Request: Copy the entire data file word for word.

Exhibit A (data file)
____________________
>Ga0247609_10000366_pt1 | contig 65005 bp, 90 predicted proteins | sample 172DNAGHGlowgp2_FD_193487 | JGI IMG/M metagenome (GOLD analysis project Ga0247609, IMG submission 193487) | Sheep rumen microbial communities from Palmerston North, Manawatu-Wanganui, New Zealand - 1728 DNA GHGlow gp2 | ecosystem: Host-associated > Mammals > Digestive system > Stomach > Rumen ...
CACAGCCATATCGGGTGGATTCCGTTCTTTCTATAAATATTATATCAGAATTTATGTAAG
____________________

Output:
>Ga0247609_10000366_pt1 | contig 65005 bp, 90 predicted proteins | sample 172DNAGHGlowgp2_FD_193487 | JGI IMG/M metagenome (GOLD analysis project Ga0247609, IMG submission 193487) | Sheep rumen microbial communities from Palmerston North, Manawatu-Wanganui, New Zealand - 1728 DNA GHGlow gp2 | ecosystem: Host-associated > Mammals > Digestive system > Stomach > Rumen ...
CACAGCCATATCGGGTGGATTCCGTTCTTTCTATAAATATTATATCAGAATTTATGTAAG